Firsts and Other Notables
Rob Liefeld joins the book as the new regular artist this issue, and arguably no artist has had as big an impact on an X-book as quickly as Liefeld does on this series, soon becoming a co-plotter, then effectively ousting Louise Simonson and plotting everything himself (with Fabian Nicieza scripting), creating two brand new characters who will each end up headlining several solo series a piece (and one of whom currently has his own movie in the works), and shepherding the series' transformation into X-Force, the first issue of which briefly held the title of the best selling comic of all time, all within the next fourteen issues of New Mutants.
While there will be plenty of occasion to mock his art, I also can't deny how alluring it was to me as a kid, reading this material for the first time. I read these issues as back issues, but I still looked forward to when the Blevins art (and especially the Shoemaker/Isherwood fill-ins) gave way to Liefeld. Everything just seemed bigger when Liefeld (and many of the other future Image guys, like Jim Lee and Whilce Portacio) drew them, like the camera had been zoomed in on the action so that nearly everything was a medium-range to closeup shot, and the pages burst with energy, the action often busting right out into the gutters, as though the panels themselves couldn't contain the art.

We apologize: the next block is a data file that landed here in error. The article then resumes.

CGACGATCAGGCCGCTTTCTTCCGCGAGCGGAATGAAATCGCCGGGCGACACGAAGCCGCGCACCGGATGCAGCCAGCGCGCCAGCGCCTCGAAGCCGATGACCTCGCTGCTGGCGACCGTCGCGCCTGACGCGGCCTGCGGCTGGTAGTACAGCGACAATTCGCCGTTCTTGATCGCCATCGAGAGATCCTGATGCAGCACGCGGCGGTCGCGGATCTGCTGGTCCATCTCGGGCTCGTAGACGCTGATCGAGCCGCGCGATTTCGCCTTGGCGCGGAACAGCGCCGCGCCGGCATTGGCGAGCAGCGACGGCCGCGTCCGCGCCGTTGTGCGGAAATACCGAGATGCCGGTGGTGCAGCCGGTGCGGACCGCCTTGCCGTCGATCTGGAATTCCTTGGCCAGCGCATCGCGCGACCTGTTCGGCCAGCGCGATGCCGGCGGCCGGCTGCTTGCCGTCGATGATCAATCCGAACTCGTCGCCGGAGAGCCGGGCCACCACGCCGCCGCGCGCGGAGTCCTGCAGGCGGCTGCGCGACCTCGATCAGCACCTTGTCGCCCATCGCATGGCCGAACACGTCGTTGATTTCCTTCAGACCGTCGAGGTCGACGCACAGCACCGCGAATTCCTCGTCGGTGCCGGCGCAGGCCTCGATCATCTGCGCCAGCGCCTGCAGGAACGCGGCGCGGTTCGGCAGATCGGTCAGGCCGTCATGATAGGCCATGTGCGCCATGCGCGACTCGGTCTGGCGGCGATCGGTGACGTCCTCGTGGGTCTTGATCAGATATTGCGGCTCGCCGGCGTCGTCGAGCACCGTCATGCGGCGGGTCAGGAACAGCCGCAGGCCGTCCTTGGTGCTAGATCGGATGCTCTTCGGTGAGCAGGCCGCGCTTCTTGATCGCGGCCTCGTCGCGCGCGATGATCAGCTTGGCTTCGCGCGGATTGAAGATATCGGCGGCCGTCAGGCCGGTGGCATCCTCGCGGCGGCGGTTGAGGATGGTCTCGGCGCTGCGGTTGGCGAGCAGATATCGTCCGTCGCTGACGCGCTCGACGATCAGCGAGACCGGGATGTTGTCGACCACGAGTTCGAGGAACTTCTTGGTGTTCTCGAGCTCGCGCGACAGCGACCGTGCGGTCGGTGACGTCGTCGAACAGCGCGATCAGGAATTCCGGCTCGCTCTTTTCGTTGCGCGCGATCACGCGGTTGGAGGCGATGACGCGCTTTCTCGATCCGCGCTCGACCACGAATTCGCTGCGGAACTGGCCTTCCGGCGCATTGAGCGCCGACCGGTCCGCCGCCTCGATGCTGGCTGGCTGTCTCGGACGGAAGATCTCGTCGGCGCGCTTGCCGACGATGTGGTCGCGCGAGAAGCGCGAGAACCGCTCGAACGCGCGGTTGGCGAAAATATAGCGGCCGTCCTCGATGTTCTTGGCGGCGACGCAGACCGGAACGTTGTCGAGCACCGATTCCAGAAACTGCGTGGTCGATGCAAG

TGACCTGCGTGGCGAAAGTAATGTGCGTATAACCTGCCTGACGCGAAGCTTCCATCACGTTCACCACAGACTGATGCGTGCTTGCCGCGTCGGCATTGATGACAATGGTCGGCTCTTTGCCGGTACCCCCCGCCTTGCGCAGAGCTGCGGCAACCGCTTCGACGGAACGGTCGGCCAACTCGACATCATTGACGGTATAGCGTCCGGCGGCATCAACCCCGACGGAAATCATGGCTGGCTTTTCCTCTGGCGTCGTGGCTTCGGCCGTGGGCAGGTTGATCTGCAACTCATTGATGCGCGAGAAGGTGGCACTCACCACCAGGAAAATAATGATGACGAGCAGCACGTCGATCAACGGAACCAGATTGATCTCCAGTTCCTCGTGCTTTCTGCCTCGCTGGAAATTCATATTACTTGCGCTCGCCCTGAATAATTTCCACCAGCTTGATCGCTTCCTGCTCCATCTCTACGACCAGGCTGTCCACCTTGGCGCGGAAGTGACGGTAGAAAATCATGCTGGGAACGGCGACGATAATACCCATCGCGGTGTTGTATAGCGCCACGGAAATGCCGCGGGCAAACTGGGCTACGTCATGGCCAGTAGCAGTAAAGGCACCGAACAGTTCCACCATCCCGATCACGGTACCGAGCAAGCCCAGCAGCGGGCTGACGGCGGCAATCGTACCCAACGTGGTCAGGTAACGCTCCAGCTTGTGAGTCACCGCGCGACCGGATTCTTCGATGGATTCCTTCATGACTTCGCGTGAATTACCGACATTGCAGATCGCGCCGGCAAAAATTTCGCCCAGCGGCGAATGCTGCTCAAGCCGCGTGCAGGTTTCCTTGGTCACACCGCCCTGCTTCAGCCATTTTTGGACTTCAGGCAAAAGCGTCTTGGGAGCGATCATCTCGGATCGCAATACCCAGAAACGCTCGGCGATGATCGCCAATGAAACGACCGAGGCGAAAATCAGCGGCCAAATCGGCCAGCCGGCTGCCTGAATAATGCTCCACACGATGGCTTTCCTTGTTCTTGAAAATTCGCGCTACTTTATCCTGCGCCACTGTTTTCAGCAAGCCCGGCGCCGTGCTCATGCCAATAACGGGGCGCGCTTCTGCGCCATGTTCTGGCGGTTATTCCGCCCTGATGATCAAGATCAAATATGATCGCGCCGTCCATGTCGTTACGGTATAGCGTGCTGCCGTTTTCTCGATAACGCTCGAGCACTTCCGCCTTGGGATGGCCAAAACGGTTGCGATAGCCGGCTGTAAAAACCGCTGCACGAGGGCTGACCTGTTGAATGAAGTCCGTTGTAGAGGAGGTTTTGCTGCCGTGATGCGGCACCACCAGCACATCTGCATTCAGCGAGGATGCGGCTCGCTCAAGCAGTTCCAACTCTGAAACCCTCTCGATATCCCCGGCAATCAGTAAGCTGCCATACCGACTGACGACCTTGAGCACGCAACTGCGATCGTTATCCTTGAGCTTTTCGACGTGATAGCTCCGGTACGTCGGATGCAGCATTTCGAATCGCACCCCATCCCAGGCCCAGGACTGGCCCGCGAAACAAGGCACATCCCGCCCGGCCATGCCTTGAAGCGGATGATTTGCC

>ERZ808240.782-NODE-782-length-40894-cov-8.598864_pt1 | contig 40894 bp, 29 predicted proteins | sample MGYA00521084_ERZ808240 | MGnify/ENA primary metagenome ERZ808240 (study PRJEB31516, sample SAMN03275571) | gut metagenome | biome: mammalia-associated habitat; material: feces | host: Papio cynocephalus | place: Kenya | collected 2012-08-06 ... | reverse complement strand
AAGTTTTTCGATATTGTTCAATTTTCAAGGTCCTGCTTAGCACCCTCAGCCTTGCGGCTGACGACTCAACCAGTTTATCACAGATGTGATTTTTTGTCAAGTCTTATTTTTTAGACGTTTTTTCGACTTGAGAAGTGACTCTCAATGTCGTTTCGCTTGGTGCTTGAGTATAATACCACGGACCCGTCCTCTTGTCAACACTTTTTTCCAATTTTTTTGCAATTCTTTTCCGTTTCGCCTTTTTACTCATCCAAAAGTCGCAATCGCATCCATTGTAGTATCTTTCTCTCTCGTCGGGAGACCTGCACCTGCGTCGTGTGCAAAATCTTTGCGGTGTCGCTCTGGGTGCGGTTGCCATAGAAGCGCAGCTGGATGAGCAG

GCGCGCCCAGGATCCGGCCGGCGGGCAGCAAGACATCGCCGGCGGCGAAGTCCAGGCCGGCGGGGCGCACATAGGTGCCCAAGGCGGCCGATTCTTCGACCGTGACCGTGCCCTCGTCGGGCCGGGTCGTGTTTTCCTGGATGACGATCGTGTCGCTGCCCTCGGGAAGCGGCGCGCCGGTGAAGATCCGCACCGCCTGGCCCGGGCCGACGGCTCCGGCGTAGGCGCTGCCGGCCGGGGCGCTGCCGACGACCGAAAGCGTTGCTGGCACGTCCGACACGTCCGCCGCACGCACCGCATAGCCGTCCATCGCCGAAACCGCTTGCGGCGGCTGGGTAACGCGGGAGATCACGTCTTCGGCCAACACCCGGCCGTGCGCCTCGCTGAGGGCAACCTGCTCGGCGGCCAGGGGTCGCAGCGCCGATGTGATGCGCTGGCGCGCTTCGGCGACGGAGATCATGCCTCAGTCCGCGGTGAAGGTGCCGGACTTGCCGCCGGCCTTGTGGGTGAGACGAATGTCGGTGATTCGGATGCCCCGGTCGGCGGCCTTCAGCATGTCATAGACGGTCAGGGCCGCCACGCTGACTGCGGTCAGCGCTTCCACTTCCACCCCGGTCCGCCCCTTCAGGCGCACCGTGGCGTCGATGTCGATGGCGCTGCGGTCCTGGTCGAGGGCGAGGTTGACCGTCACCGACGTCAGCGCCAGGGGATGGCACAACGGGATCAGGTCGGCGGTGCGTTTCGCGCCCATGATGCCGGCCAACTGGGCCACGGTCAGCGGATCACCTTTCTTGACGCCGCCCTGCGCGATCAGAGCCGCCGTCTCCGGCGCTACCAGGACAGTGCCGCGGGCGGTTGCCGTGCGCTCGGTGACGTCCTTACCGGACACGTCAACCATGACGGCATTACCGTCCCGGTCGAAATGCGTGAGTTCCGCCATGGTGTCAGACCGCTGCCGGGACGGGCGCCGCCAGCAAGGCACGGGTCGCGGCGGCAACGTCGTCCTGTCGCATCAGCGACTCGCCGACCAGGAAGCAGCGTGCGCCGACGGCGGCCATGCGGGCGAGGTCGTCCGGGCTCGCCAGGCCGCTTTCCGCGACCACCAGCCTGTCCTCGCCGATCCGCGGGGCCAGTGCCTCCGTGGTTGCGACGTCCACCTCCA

Of course, I realize now a large part of that was a deliberate effort to mask flaws: characters constantly drawn in mid-to-close shots don't need feet, and with the figures filling more of the panels, it's easier to skip out on drawing backgrounds entirely. But while I see that now, all the flaws, the wonky anatomy, the fact that everyone has the same squinty face, repeated, often nonsensical design elements like thigh belts, the obvious swiping from other, mostly better, artists, they were completely lost on me as a dumb-ass kid, and I ate it all up, including Rob Liefeld's work, with the biggest of spoons.